Resolution 78/230 was approved by the United Nations General Assembly in December, 2023, creating a mandate for an ad-hoc committee inclusive of all UN member states to draft the terms of reference for a framework convention for international cooperation in tax matters. This unprecedented resolution was approved by a majority vote driven by the global South, especially the African Union. There had been several prior attempts to bring international taxation to the political agenda at the UN, most importantly in 2004 under the leadership of José Antonio Ocampo and in 2015 during the Addis Ababa meetings.

 

The fact that the resolution was approved finally in 2023 is not a coincidence. As it is usual in the world of tax since the earliest times, this significant event was triggered by a crisis felt at a global level, and with a differential impact in the global South. Just as the Magna Carta was triggered by a crisis deeply felt by the working class in 1215, and the BEPS project was triggered by the 2008 financial crisis and the impact it had on the largest (G20) economies, Resolution 78/230 was triggered by a global financial crisis that has stalled the recovery of many countries after the Covid-19 pandemic. The differential impact on the global South has turned the political attention of debt-straddled regions on international tax rules, and the financing opportunities brought by this area, especially when the urgency to invest in global challenges such as climate change, war, pandemic, and inequalities is presently undeniable.

 

In a time when many have spoken of a crisis of multilateralism and international cooperation, the role played by regional cooperation in the approval of Resolution 78/230 and the subsequent work by the ad-hoc committee must be highlighted. The African Union, ATAF, and the civil society came together in a solid alliance where not a single African country voted against the Resolution. A similar, albeit less comprehensive but equally remarkable result was achieved in Latin America, where the Platform for Taxation in Latin America and the Caribbean had only been established a few months before the vote. This regional leadership continues to carry the process of the Ad-hoc Committee, where Egypt occupies the role of chair and Colombia the role of Rapporteur. More interestingly, the PTLAC, the African Union, and the South Centre have established frequent interregional dialogues on international tax policy matters, a fact which is evidenced by over four joint webinars over the last six months on the UN process itself, on illicit financial flows, and on the taxation of international transportation.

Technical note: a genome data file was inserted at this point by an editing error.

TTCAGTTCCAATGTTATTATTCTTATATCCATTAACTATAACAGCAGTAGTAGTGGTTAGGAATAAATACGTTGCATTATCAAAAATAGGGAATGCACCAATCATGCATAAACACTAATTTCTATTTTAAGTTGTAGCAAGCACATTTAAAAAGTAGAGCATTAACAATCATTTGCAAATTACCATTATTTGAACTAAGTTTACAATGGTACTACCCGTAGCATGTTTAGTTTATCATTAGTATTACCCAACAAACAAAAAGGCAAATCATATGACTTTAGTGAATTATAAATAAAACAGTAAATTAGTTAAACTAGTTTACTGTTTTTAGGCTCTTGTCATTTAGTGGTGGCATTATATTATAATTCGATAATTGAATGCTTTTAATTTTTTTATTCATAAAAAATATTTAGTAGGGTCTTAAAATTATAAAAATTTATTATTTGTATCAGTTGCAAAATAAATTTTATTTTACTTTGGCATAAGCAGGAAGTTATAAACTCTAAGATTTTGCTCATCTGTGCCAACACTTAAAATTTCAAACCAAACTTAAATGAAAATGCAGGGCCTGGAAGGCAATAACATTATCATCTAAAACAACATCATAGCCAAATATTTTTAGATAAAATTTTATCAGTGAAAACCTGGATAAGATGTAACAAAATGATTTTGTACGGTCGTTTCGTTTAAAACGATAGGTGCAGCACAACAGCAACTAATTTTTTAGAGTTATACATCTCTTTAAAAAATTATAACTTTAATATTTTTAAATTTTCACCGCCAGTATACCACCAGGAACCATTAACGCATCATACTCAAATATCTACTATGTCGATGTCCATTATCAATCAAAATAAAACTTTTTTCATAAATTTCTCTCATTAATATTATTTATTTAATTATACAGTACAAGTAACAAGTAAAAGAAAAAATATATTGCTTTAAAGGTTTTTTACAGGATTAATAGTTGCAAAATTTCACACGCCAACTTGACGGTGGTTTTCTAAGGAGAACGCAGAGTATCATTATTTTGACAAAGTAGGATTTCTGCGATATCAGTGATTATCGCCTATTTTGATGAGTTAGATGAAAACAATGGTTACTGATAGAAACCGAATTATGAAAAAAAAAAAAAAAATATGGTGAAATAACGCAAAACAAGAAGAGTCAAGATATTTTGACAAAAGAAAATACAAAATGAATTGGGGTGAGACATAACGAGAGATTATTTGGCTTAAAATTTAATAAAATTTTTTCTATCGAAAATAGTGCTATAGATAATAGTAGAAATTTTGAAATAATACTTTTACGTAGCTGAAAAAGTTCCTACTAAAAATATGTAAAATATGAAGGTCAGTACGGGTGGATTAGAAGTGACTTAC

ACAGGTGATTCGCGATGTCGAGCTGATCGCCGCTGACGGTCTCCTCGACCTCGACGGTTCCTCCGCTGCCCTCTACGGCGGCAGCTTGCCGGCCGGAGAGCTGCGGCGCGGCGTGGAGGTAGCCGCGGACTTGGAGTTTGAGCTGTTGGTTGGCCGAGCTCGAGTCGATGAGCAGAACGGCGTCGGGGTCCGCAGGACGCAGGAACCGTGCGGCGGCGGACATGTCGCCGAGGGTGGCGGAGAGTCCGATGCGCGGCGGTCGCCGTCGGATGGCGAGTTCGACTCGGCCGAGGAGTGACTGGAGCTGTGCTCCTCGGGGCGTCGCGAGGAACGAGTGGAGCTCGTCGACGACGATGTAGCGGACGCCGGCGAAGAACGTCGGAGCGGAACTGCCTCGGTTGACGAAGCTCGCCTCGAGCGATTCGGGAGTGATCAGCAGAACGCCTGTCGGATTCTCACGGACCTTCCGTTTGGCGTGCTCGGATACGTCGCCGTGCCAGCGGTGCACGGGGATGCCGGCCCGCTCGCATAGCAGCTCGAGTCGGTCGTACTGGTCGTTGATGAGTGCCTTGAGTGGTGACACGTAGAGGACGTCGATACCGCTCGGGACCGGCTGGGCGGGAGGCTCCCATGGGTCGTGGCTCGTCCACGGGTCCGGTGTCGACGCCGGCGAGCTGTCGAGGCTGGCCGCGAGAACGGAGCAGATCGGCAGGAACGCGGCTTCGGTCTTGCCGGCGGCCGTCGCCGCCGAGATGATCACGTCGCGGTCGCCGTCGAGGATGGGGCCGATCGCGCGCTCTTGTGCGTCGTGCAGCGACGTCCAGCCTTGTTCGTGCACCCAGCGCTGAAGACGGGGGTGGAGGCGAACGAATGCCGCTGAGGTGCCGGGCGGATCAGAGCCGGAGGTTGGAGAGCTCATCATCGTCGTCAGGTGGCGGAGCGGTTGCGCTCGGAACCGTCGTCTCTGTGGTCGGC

The result of this enhanced regional cooperation has proven to be effective in achieving unprecedented progress in the UN, and it is likely to produce further changes in the landscape of international tax governance in the future. Despite the scepticism of many, regional cooperation in the tax area has given us new hopes for multilateral solutions, which are the only ones capable of addressing the global tax challenges brought by mobility, digitalization, de-localization of business assets and functions, and global business integration. It is indeed fruitless to attempt to unilaterally resolve the challenges that these features pose on the current rules, especially when technology is so rapidly moving towards a completely immaterial value chain in a world where the allocation of taxing rights requires localizing assets, functions, and risks. The same is true for high-net-worth and ultra-high-net-worth individuals, whose mobility often prevents countries from taxing a large portion of their income and wealth.